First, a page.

Kershaw, face it, has suffered enough in October. Remind yourself of his philanthropic works, his modesty and his career record, which already matches Sandy Koufax’s greatest years. Remind yourself, then start throwing things at walls again. It’s going to be a long winter — again — for Nationals fans.

Doubts are daggers jabbing at the heart of performance. The Nats know all about doubts and daggers and broken hearts, three postseasons worth of them now, after this loss.

On Thursday night the Nats had all outward appearances in their favor — a howling sellout home crowd behind them, their 20-win ace Max Scherzer on the mound and the Dodgers reduced to a “staff game” with all pitching hands on deck. Yet, in the end, those haunting doubts came to the fore again. The Curse of Even Numbered Years, it appears, is now firmly established.

For these Nats, the face of doubt, the gradual loss of confidence that you will pull a game and a season out of the fire, will not just be Kershaw but, in total contribution to this defeat, Dodgers right-hander Kenley Jansen, for whom the job description “closer” will forever be a misnomer.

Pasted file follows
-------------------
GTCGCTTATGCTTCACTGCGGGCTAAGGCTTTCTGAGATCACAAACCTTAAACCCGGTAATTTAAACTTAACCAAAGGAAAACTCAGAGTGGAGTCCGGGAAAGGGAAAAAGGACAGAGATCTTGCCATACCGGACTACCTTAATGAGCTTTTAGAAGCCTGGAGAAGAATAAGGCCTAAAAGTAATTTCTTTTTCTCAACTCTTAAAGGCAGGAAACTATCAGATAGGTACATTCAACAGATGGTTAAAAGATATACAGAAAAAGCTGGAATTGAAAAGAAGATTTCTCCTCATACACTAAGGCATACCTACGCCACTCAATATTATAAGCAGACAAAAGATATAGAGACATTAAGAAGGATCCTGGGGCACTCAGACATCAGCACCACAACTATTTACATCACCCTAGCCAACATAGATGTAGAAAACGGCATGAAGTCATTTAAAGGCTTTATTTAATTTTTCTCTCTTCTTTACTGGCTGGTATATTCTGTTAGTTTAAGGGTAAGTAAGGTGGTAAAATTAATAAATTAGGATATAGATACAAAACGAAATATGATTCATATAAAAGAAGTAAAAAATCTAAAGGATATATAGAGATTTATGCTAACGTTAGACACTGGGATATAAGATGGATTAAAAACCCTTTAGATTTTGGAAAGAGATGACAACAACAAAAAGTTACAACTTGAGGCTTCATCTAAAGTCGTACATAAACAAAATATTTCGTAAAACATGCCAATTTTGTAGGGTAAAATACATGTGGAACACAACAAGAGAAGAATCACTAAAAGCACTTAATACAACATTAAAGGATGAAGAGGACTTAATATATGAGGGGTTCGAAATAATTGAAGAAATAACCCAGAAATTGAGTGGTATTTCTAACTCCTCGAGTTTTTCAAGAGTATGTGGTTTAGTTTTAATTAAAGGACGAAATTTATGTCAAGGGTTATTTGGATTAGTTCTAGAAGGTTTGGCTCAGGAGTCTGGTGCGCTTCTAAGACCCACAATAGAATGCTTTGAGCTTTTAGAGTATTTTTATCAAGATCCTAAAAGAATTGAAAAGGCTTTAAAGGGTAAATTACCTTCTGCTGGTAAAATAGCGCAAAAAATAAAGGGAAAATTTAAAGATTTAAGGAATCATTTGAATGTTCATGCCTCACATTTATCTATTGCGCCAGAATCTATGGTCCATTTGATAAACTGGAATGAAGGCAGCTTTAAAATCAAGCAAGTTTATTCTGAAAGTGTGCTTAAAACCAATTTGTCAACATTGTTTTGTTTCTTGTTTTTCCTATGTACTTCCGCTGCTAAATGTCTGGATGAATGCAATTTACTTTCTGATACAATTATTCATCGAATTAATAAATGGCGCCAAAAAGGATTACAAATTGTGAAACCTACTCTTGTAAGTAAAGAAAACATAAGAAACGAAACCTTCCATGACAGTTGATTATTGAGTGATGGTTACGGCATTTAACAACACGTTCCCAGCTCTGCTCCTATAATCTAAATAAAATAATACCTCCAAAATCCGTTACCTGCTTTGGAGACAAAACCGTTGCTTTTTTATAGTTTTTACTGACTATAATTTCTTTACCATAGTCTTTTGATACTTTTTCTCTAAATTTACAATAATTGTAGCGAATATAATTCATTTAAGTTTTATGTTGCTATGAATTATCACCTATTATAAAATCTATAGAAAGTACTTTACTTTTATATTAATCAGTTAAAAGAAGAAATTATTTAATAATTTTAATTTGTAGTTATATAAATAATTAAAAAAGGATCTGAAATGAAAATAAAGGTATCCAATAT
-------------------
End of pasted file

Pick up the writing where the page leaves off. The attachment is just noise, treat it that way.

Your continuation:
Usually, the 270-pound flame thrower enters to get three outs in the ninth. Sometimes, in dire circumstances, one or two more outs. The most pitches he has ever thrown in a game was 42 five years ago.

This time, he entered for the last nine outs. Asked earlier this week why Jansen is so good, catcher Yasmani Grandal said, “He throws 98 mile-per-hour cutters.” Asked how Jansen’s personality or any other quality might contribute to his success, Grandal repeated, “He throws 98 mile-per-hour cutters.”

And he got seven of those outs. By facing the entire Washington batting order once, then facing the first three hitters again in the ninth inning. The Nationals’ best chance against him died when Rendon fanned with the bases loaded to end the seventh inning.

Now Daniel Descalso and Pete Kozma of St. Louis from ’12, Buster Posey and Pablo Sandoval of San Francisco from ’14 have companions in causing D.C. misery. Put Jansen and Kershaw in frames on that wall of disappointment.

This time the dishonors go to Joc Pederson, whose solo homer tied the score at 1 on the first pitch of the seventh inning and knocked Scherzer out of the game after a distinguished six innings, and ancient ex-Phillie Carlos Ruiz, whose pinch-hit single off Blake Treinen provided the winning L.A. run.

This game will leave burning images of disappointment in a season when, just three days ago, the Nats had two chances for a win to reach the NL Championship Series and failed both times.